•This week we added discarded fruit to the outdoor and indoor worm beds. The outdoor beds are used for compost production. The indoor beds are used for compost production and breeding.
•The discarded fruit was first shredded and kept in the sun for 4 days in the presence of added water before being applied to the beds. The idea is to start the decomposition of the organic material so that the microbes inside the gut of the worms and outside in the casts can work “faster” or more efficiently. As discussed in last week’s blog, decomposition of organic materials in a vermicompost bed is an interaction between the worm’s (Eisenia fetida) enzymes and mucus secreted by the digestive system, enzymes secreted by the gut microbes and enzymes secreted by the surrounding microbes in the compost (and soil). We call this process pre-composting. In addition, we make sure that the pre-compost is at ambient temperatures in order not to harm the worms.
•More fruit residue will be added to the two new beds as needed. The indoor and outdoor beds are monitored daily to see how fast the added material disappears and how fast the horse bedding turns into a humus-like material. Under ideal conditions, worms can process material at 30-40% of their weight in 2-4 days.
•We hope to apply in the next few days the vermicompost that has already been “trommelized” (sifted to remove the worms from the castings or vermicompost) to a few “problematic” peach trees in a orchard block that was planted two years ago.
•Early in the spring, new plum trees were placed into planting holes that were “pre-conditioned” with worms and vermicompost. We described this experiment in an earlier blog but the results of this experiment will only be evaluated later this year or next year at the earliest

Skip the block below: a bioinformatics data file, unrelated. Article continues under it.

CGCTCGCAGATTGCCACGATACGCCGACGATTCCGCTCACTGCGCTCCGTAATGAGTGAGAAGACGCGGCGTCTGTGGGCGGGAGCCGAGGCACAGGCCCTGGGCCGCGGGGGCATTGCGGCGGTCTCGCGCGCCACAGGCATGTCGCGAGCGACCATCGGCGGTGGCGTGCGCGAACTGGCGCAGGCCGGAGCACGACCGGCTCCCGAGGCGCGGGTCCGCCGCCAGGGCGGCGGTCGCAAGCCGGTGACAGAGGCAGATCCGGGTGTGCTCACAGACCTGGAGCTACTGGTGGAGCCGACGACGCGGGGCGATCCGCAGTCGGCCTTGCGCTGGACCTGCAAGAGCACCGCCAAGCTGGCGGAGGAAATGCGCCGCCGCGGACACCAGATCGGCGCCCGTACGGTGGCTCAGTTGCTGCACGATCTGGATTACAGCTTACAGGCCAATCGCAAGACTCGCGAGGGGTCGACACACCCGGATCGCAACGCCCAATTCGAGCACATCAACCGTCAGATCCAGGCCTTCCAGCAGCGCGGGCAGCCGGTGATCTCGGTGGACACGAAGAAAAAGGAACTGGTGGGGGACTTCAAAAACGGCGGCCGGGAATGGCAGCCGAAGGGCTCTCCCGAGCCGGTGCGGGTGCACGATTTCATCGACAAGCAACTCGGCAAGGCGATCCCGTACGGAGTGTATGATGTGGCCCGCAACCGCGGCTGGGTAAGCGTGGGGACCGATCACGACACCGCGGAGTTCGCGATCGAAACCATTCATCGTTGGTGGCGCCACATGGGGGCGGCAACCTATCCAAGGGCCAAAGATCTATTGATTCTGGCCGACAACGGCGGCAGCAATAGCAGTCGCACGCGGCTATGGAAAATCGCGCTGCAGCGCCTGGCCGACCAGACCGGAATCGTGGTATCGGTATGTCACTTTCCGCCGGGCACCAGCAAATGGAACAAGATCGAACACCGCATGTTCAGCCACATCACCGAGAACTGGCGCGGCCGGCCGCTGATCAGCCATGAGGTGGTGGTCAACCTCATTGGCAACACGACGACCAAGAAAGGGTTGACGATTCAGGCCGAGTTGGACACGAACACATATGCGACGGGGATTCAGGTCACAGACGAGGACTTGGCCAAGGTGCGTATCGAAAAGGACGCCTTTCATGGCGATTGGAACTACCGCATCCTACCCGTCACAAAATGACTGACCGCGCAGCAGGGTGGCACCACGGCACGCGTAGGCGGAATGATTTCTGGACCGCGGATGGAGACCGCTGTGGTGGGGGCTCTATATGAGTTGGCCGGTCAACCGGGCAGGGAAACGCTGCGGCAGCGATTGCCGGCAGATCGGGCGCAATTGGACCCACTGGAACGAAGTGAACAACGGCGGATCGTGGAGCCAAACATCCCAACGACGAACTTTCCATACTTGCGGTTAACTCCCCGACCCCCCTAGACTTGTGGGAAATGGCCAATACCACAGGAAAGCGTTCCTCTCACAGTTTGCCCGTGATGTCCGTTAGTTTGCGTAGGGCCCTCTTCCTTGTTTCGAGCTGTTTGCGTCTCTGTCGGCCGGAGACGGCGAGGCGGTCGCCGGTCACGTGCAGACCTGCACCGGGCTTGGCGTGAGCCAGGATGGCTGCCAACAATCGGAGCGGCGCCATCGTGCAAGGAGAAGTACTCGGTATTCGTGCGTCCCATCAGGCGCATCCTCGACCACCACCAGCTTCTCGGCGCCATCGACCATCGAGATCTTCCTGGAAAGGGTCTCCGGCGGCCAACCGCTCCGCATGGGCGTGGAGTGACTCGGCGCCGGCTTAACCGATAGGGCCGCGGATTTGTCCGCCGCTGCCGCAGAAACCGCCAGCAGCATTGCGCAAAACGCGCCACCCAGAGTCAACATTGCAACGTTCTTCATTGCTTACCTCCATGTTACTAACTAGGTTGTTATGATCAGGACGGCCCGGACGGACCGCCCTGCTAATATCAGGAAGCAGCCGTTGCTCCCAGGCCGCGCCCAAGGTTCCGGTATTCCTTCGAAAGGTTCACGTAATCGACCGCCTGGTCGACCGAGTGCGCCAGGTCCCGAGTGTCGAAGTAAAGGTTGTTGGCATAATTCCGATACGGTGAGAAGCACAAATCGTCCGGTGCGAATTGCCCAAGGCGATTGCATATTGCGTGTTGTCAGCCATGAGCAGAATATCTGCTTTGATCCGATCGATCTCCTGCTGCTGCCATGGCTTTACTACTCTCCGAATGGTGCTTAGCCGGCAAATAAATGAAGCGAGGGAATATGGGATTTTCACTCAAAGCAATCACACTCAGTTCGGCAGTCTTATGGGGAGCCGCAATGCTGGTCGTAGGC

•Last spring sour clover (Melilotus indica) was planted in a test area at Frog Hollow Farm. Melilotus is a cover crop that fixes nitrogen and is considered as a green manure. Anecdotal evidence suggests that it might deter gophers. One of the “older” plants has produced a lot of seeds and they have been harvested. These seeds will be planted and we will see if we can increase the yield of this cover crop. A lot of the “younger” plants are flowering which is a good sign. Melilotus was used as a cover crop extensively in Southern California until the 1950’s, until it was replaced with bare chemical fallow.
•Climate change is no laughing matter-but maybe it should be. “Stand-up economist” Yoram Bauman have produced a cartoon book on climate change that is informative and entertaining for adults and kids. Based on this book, we will learn next week why a compost pile behaves like climate change. Speaking of climate change, there are a lot of microbes locked up in permafrost, peats and bogs. Scientists theorize that if temperatures rise to fast, the permafrost, peats and bogs might be so destabilized that billions of tons of green house gases and runaway heat will be released all of a sudden in the atmosphere. This will create a compost bomb on a global scale. Two years ago peatland fires near Moscow may have originated in this fashion.
Author: Christophe Kreis MLF Soil Consulting PhD, Molecular Biology/Developmental Biology, University of British Columbia, Canada. Christophe is co-founder of MLF Soil Consulting with his wife Monique. He started his career in basic medical research and after various positions in academia and industry Christophe slowly returned to his first passion Soil Ecology and Microbiology. It is his belief that human health is tied intimately to soil health through the production of healthy food. For this reason MLF Soil Consulting is committed to help farmers improve the management of their soil through composting, vermicomposting and biological analysis of microbial soil life.